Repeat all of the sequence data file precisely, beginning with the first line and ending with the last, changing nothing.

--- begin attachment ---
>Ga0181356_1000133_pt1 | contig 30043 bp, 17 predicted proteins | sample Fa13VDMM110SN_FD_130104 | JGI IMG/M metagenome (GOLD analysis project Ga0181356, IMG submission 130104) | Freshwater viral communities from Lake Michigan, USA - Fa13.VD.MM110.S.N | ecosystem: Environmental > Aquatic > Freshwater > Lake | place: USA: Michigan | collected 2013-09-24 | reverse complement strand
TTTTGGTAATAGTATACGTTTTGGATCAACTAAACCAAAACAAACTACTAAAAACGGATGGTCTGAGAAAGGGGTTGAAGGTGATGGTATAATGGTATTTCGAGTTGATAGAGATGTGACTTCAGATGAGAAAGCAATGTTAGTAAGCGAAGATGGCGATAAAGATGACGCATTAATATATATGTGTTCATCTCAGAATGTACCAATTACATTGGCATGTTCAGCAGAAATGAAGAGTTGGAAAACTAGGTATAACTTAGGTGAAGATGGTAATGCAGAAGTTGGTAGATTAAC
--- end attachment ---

>Ga0181356_1000133_pt1 | contig 30043 bp, 17 predicted proteins | sample Fa13VDMM110SN_FD_130104 | JGI IMG/M metagenome (GOLD analysis project Ga0181356, IMG submission 130104) | Freshwater viral communities from Lake Michigan, USA - Fa13.VD.MM110.S.N | ecosystem: Environmental > Aquatic > Freshwater > Lake | place: USA: Michigan | collected 2013-09-24 | reverse complement strand
TTTTGGTAATAGTATACGTTTTGGATCAACTAAACCAAAACAAACTACTAAAAACGGATGGTCTGAGAAAGGGGTTGAAGGTGATGGTATAATGGTATTTCGAGTTGATAGAGATGTGACTTCAGATGAGAAAGCAATGTTAGTAAGCGAAGATGGCGATAAAGATGACGCATTAATATATATGTGTTCATCTCAGAATGTACCAATTACATTGGCATGTTCAGCAGAAATGAAGAGTTGGAAAACTAGGTATAACTTAGGTGAAGATGGTAATGCAGAAGTTGGTAGATTAAC